Wednesday, September 3, 2008

Virtualization for the Small Business, Part II: Benefits

In my last post, I provided a basic introduction to server virtualization, and suggested that it could have an impressive impact on the bottom line for small businesses. As was also alluded to in that piece, this post will cover the benefits which drive that bottom-line impact.

Let's have a quick review. Server virtualization allows multiple logical servers to exist on one powerful physical server. This allows much more efficient use of resources, as while multiple servers are often used to avoid compatibility issues or to host services on different operating systems, they rarely fully use physical server resources. Virtualization allows each server to act as if it were on a separate physical server, while being contained in a powerful virtualization server that can provide resources to each logical server as needed.

The benefits of this are:

  • Cost savings
  • Flexibility
  • Fast, simple disaster recovery

Let’s go over these in a bit more detail...

Cost Savings

Typically, "server class" hardware is quite expensive to acquire. As I said before, that hardware is rarely fully used by the services running on top of it. Server virtualization allows multiple servers, with their own operating system and services, to share powerful "server class" hardware. Aside from simple hardware costs, virtualization saves a great deal of power and maintenance time costs. Server power supplies can easily range into the 500-1000 watt territory, so reducing that load can provide substantial energy savings. Additionally, while each logical server will still require software and OS administration, you only have to maintain hardware on your virtualization server.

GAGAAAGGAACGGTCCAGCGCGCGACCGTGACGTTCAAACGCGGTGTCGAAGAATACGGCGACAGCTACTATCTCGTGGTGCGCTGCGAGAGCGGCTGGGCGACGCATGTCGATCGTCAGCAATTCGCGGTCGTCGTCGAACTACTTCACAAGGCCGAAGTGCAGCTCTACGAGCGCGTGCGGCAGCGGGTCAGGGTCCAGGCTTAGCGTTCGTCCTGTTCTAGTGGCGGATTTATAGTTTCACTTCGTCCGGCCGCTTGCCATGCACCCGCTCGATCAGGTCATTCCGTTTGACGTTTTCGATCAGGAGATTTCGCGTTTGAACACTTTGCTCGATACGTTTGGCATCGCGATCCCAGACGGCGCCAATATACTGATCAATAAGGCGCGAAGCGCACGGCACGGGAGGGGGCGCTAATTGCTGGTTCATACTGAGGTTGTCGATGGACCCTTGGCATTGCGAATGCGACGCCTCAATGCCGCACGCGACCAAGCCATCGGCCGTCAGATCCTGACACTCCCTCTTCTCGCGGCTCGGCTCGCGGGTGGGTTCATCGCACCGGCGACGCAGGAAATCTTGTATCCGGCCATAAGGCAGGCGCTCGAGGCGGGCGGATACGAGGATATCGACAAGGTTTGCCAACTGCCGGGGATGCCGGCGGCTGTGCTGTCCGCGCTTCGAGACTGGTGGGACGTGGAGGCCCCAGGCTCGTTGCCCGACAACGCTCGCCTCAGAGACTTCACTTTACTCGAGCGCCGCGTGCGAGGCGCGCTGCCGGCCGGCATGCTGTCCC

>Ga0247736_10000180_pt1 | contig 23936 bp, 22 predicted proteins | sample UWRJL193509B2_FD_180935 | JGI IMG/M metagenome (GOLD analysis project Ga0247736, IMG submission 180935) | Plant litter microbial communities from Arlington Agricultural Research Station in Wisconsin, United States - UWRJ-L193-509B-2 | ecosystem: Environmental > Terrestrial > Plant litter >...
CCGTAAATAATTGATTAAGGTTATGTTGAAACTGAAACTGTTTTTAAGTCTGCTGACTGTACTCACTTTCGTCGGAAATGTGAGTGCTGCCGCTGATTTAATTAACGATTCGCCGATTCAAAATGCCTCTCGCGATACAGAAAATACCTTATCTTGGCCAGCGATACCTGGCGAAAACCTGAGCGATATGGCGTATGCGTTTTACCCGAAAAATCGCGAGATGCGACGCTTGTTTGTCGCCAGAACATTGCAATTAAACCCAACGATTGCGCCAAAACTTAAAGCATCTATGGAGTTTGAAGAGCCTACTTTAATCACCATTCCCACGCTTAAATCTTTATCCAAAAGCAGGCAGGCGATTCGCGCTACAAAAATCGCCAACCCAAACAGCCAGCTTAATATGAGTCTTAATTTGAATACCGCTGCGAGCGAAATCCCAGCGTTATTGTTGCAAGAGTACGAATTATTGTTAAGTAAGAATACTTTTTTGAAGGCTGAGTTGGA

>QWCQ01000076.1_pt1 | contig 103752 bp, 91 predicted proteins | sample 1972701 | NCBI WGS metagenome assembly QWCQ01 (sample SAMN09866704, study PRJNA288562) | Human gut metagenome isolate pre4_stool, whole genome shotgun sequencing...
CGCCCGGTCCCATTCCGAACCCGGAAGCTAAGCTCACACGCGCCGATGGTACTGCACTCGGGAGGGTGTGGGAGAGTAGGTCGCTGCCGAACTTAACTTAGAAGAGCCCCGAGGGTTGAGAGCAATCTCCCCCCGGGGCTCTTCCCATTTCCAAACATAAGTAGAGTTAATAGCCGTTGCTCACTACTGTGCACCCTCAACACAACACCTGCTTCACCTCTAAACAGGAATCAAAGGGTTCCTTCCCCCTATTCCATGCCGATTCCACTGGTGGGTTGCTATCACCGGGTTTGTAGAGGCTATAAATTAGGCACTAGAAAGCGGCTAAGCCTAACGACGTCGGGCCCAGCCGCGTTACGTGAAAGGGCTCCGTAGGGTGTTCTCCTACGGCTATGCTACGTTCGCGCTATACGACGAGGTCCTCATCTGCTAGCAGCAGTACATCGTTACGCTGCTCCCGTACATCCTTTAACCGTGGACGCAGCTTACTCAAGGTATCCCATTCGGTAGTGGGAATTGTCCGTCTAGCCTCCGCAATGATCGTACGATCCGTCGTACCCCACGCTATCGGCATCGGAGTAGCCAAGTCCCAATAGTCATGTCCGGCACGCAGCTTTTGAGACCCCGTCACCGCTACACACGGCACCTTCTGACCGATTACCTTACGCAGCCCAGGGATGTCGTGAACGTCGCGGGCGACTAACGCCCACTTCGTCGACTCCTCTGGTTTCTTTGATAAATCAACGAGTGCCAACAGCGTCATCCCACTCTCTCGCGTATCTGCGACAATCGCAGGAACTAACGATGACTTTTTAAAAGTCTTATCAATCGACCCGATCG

As a consultant that advises small and medium size companies on new technologies that can improve their business, the flexibility that virtualization brings is a very exciting benefit personally. Want to trial that new collaboration system but don't want to modify a production server? While in a pre-virtualization world this would require purchasing or borrowing a test computer, a business with server virtualization can add a logical server to a virtualization host in seconds, and be testing soon after. This extends to modifications of existing logical servers, as they can be mirrored and test-upgraded before an upgrade is put into production. As I said before, this dynamic is a major boon for my customers, providing quick and inexpensive flexibility for trying new things.

Fast, Simple Disaster Recovery

For many business owners, this is the key benefit to server virtualization. Many of us have been through the nightmare of a server hardware crash. Often, especially in the small business environment, one of the major road blocks to restoring a production environment is the operating systems' dependence on specific hardware drivers. This leads to a complicated restore procedure: Bring the operating system back clean, then restoring data and applications, a lengthy process. In a virtualized environment, each logical server simply sees "standard" hardware that any virtualization server can provide. Thus, in the event of a virtualization server hardware malfunction, the logical servers can be moved to a new virtualization server without any special restore process. The result: A massive reduction in downtime.

I hope that's a useful breakdown of some of the primary benefits server virtualization can bring a small business. My next post, the final one of this series, will go over a few of the most popular server virtualization platforms which meet the budgetary and operational needs of the small business.

Until next time!

Michael O'Brien is a partner at Praece Strategic Technology Consulting, helping small and medium businesses align technology plans with business goals.

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